11 doctors weighed in:

Does veneering or bonding in fluorosis affect teeths strength?

11 doctors weighed in
Dr. Gary Sandler
Dentistry
2 doctors agree

In brief: Possibly

Studies have shown that teeth with fluorosis may have statistically significant reduced bond strengths.
This may or may not be clinically significant depending upon the degree of fluorosis, the size of the area being bonded, whether a composite filling, an orthodontic bracket, or porcelain laminate is being bonded, and the design and attention to detail exercised by the dentist.

In brief: Possibly

Studies have shown that teeth with fluorosis may have statistically significant reduced bond strengths.
This may or may not be clinically significant depending upon the degree of fluorosis, the size of the area being bonded, whether a composite filling, an orthodontic bracket, or porcelain laminate is being bonded, and the design and attention to detail exercised by the dentist.
Thank
Dr. John Thaler
Dentistry - Prosthodontics
1 doctor agrees

In brief: No

Bonded veneer is very strong if good enamel to bond to.
Minimal reduction will ensure no loss of strength. Bonding simple adds on to the tooth, no change in strength. Good Luck.

In brief: No

Bonded veneer is very strong if good enamel to bond to.
Minimal reduction will ensure no loss of strength. Bonding simple adds on to the tooth, no change in strength. Good Luck.
Thank
Dr. John Calvert
Dentistry
1 doctor agrees

In brief: Not normally

A porcelain veneer itself is not as strong as enamel, essentially a type of glass.
However, once correctly bonded to a tooth, it essentially becomes part of that tooth and a very strong restoration. When bonded to a tooth with fluorosis, the bond may be somewhat compromised depending on how much fluorosis there is present. If that is the case, a full porcelain crown may be a stronger restoration.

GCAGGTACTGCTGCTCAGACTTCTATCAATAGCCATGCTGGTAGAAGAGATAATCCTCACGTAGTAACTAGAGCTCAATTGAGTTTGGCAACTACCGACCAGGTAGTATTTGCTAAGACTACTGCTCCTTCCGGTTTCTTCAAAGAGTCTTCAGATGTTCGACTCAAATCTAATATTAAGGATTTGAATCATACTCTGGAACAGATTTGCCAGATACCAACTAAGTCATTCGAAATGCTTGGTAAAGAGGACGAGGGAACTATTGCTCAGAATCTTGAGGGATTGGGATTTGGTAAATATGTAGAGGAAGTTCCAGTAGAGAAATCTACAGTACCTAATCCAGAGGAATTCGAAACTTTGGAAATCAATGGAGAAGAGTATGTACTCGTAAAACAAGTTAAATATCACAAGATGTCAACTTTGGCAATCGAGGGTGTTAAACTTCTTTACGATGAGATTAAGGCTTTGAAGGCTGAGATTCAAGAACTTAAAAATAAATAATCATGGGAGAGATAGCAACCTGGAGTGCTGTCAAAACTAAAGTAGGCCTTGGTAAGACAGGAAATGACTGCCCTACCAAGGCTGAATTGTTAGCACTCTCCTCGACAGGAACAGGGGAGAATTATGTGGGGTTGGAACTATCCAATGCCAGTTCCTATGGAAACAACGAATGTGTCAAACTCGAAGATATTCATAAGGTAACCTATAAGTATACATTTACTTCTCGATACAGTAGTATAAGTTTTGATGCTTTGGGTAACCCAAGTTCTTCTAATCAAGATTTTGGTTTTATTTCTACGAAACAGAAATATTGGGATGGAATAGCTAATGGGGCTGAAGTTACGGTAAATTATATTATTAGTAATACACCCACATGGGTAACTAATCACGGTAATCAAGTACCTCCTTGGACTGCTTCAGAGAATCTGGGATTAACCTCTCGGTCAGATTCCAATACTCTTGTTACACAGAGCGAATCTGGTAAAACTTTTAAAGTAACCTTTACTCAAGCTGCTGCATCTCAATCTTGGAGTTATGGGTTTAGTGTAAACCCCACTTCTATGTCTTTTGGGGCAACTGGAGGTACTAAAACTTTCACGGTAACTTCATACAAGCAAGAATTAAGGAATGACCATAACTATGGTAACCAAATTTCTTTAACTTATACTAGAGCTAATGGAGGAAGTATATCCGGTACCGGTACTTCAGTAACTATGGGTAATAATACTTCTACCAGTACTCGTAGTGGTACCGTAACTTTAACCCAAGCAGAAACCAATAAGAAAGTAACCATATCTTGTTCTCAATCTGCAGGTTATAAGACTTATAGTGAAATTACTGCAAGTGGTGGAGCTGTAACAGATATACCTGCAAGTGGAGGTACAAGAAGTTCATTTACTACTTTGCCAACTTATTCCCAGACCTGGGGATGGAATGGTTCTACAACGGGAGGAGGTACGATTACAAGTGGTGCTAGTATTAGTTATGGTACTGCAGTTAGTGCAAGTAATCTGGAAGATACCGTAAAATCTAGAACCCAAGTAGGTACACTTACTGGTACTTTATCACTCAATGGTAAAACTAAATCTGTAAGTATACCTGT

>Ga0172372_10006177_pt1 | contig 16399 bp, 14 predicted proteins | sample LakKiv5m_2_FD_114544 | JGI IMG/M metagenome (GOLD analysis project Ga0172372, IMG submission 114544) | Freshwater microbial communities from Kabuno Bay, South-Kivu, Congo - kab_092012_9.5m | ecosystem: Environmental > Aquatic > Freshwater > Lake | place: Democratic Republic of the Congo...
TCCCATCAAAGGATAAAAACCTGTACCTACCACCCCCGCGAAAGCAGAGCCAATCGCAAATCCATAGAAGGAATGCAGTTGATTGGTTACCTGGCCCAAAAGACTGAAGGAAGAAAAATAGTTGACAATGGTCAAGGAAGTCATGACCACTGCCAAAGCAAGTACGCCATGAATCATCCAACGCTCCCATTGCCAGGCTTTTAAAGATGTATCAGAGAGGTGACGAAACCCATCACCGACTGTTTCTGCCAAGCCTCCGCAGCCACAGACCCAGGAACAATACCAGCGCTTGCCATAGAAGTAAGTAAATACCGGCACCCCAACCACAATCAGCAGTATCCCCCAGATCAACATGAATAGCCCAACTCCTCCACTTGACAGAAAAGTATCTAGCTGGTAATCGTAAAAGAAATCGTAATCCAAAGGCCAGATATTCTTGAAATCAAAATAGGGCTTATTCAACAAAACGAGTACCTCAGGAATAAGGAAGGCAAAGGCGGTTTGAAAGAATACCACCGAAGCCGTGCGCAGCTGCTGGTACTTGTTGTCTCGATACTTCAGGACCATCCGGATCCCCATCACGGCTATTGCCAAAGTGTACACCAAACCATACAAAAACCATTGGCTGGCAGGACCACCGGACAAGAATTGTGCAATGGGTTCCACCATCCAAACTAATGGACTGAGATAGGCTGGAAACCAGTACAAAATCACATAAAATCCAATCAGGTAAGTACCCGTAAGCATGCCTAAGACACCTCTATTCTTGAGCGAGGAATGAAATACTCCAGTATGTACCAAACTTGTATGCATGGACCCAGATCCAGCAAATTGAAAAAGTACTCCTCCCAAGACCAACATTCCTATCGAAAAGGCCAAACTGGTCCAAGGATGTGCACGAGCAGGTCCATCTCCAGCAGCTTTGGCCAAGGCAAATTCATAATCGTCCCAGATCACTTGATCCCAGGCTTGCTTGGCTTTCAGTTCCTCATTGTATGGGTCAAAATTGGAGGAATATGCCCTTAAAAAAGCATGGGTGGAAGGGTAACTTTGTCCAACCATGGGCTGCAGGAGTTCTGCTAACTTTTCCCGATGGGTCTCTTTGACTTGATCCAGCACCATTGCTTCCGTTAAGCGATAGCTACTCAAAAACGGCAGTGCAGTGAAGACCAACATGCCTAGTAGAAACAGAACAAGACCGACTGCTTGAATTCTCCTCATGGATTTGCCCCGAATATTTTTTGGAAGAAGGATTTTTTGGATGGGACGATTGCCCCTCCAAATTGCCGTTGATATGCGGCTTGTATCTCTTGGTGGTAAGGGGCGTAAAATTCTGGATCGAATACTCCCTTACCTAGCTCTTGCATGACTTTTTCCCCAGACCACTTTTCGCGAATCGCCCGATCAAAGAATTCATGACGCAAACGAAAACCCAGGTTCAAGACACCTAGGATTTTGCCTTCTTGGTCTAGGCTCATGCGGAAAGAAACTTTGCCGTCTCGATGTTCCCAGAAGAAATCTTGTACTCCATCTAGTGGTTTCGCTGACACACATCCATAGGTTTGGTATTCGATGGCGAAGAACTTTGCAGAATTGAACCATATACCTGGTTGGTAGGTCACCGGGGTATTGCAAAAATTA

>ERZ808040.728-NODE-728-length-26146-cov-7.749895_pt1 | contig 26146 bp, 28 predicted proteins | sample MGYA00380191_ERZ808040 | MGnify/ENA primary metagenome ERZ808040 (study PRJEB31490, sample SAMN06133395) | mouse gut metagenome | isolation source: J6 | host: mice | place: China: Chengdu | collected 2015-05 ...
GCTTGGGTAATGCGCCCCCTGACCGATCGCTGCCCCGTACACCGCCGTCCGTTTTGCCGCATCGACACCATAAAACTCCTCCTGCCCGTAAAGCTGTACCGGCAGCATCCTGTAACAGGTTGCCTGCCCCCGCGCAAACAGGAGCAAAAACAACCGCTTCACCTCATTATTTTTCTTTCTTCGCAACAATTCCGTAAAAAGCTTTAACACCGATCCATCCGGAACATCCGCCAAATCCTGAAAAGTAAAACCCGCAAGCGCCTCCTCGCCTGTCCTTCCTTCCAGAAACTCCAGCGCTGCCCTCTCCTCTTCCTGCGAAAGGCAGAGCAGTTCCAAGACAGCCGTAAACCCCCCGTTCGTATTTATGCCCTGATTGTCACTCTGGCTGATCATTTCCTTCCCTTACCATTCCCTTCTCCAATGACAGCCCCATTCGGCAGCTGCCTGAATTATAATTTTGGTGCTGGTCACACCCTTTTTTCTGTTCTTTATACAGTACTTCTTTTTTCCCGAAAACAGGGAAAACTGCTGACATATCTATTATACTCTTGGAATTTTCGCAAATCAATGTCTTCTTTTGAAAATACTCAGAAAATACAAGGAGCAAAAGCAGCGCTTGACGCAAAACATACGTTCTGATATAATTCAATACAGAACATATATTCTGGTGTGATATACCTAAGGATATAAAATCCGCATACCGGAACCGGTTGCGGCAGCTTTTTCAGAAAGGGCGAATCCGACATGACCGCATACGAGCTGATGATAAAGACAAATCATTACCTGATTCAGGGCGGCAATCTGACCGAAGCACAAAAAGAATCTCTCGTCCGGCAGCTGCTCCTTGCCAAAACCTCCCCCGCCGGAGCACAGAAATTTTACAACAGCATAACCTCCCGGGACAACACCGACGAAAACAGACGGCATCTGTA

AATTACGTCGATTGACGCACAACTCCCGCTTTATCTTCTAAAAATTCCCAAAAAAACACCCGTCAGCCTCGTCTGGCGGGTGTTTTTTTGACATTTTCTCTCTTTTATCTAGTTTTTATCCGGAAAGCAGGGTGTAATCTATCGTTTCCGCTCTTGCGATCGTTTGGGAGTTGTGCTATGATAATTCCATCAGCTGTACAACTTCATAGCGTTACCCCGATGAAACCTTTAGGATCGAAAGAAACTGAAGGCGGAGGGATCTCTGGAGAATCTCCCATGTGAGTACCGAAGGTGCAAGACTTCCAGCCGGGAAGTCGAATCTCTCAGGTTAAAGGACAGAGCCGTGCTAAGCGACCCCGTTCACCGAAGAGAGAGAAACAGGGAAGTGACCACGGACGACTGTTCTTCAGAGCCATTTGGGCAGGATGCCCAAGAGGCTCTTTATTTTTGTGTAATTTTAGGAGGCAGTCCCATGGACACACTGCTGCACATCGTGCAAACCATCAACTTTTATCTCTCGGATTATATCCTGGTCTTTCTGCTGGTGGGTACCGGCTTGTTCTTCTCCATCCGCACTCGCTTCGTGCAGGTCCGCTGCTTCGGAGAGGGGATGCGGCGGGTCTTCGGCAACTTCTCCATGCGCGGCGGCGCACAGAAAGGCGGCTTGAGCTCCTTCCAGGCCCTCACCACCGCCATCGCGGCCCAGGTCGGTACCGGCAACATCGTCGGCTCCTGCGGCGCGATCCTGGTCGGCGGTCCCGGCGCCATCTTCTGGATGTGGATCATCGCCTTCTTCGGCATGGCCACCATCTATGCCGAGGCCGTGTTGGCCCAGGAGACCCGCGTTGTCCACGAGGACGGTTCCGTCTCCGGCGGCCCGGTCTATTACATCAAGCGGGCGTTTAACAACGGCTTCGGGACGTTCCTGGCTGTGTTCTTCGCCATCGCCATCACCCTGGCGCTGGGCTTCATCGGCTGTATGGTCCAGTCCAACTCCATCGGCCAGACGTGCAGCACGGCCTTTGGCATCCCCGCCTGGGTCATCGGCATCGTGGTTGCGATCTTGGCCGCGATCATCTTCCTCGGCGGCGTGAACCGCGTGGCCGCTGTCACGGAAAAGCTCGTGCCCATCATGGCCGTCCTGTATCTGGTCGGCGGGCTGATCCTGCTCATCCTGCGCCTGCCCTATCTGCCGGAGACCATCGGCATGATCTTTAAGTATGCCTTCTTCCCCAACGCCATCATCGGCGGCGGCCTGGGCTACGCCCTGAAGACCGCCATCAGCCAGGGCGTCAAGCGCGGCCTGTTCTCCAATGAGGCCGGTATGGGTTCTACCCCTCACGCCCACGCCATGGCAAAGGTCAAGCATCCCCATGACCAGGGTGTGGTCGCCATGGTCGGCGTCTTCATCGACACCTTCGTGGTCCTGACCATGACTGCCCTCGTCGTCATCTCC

In brief: Not normally

A porcelain veneer itself is not as strong as enamel, essentially a type of glass.
However, once correctly bonded to a tooth, it essentially becomes part of that tooth and a very strong restoration. When bonded to a tooth with fluorosis, the bond may be somewhat compromised depending on how much fluorosis there is present. If that is the case, a full porcelain crown may be a stronger restoration.
Thank
Dr. David Gisborne
Dentistry
1 doctor agrees

In brief: Depends

If your teeth are cracked then a veneer or bonding can help stabilize the tooth surface and make it stronger. If you are placing veneers to hide the effects of fluorosis then more of the surface on the front of the tooth may need to be removed so the end result is pleasing cosmetically.
Veneers are typically a conservative treatment in terms of reducing the strength of the tooth.

In brief: Depends

If your teeth are cracked then a veneer or bonding can help stabilize the tooth surface and make it stronger. If you are placing veneers to hide the effects of fluorosis then more of the surface on the front of the tooth may need to be removed so the end result is pleasing cosmetically.
Veneers are typically a conservative treatment in terms of reducing the strength of the tooth.
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Dr. Paul Grin
Pain Management

In brief: Not at all

Even a severe cases of fluorosis can be covered with composite, crowns or veneers and results can be amazing.

In brief: Not at all

Even a severe cases of fluorosis can be covered with composite, crowns or veneers and results can be amazing.
Thank

In brief: Usually no

Bonding or Veneers ( especially EMAX veneers) affect the strength of a natural tooth very minimally.
. Good Luck!

In brief: Usually no

Bonding or Veneers ( especially EMAX veneers) affect the strength of a natural tooth very minimally.
. Good Luck!
Thank
Dr. Mark Venincasa
Dentistry - Cosmetic

In brief: Not adversely...

Veneers may actually strengthen teeth.
Bonding does not really enhance the strength of teeth but bonding does not weaken them.

In brief: Not adversely...

Veneers may actually strengthen teeth.
Bonding does not really enhance the strength of teeth but bonding does not weaken them.
Thank
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